I left these classes becoming a total perfectionist about my writing. Plot point X must happen on page Y! The perfect recipe for writing blocks. I quit writing too.
More than ten years after film school, a series of events and insights turned that ship around. I made a U-Turn and went at it. Slowly at first, gaining momentum, and eventually at full steam ahead.
Today I'm the filmmaker
that I always wanted to be
I’ve written, directed, produced and performed in numerous short and feature films. My first feature film, Foreign Letters, was sold to a notable independent distributor and screened at over 140 film festivals. My new feature film, Tomorrow Ever After, was self-released theatrically and on VOD platforms, and has received prominent awards and critical acclaim in major papers. My short film, A Summer Rain, screened at hundreds of venues around the world and passed half a million views on YouTube. I’m currently in development on several projects and I’m in love with my work.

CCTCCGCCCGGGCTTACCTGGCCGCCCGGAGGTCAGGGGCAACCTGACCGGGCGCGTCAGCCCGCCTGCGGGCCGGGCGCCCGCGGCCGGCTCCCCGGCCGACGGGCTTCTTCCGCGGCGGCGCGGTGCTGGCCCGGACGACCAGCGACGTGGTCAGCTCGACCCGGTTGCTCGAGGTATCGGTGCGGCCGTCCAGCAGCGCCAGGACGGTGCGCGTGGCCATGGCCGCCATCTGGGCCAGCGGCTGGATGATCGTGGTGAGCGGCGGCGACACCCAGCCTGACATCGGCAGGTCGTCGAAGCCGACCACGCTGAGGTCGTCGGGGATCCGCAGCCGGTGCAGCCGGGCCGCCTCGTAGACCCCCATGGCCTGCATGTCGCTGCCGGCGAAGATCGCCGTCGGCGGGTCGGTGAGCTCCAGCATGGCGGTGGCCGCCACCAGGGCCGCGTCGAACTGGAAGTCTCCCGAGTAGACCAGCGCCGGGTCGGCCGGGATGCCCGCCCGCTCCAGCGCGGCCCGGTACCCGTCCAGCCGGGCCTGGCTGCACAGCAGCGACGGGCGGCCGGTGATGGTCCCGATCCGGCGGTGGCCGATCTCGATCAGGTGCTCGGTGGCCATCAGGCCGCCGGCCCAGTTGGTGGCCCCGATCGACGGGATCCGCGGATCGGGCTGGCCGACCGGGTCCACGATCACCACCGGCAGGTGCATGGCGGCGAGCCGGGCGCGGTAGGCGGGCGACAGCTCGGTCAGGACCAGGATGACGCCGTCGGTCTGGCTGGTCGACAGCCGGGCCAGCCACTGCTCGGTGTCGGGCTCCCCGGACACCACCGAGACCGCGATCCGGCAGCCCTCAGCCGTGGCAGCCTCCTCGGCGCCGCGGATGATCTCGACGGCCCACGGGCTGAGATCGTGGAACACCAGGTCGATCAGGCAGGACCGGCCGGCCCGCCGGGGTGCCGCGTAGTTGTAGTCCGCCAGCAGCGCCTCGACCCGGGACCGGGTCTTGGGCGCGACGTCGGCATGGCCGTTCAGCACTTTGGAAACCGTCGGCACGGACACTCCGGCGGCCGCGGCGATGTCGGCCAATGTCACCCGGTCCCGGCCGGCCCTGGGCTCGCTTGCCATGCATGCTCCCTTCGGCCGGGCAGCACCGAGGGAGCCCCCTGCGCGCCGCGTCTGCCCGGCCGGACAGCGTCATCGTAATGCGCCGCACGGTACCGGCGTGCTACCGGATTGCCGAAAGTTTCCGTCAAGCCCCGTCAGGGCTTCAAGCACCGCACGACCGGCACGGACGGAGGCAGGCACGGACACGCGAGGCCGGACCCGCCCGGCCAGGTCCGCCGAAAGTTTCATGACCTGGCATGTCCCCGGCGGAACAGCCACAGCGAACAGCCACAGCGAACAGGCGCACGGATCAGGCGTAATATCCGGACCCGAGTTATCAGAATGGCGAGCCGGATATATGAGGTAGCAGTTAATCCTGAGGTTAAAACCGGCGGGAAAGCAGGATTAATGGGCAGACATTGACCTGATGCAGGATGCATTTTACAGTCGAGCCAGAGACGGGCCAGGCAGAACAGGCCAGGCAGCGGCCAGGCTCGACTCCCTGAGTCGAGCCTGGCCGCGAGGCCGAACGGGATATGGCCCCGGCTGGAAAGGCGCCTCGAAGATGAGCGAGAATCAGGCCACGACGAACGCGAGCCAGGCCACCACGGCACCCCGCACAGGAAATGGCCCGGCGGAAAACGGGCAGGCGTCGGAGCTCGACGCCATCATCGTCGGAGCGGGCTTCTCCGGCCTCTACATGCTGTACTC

I didn’t find a magic pill that made is all easy and I don’t have one to sell. Filmmaking is hard work no matter how you slice it. I spent years gathering the most effective tools I could find, growing my skills, learning from mistakes and building a network of support. These were the ingredients that made the work possible. One thing that I know for sure: it is possible.
As a filmmaker, I began teaching what I was learning, kind of by accident.
While finally managing to actively pursue my creative dreams, I also needed to make a living but I couldn’t find a job. I was even turned away from a dog-walking gig I interviewed for. Meanwhile, I was still a workshop junky learning anywhere I could. When I finally noticed that my colleagues kept turning to me, specifically, for input on their work, an idea came to me. One day, on a train ride home from class, I thought to myself: why don’t I teach the writing class that I wish I could take? I had no idea what I was about to embark on.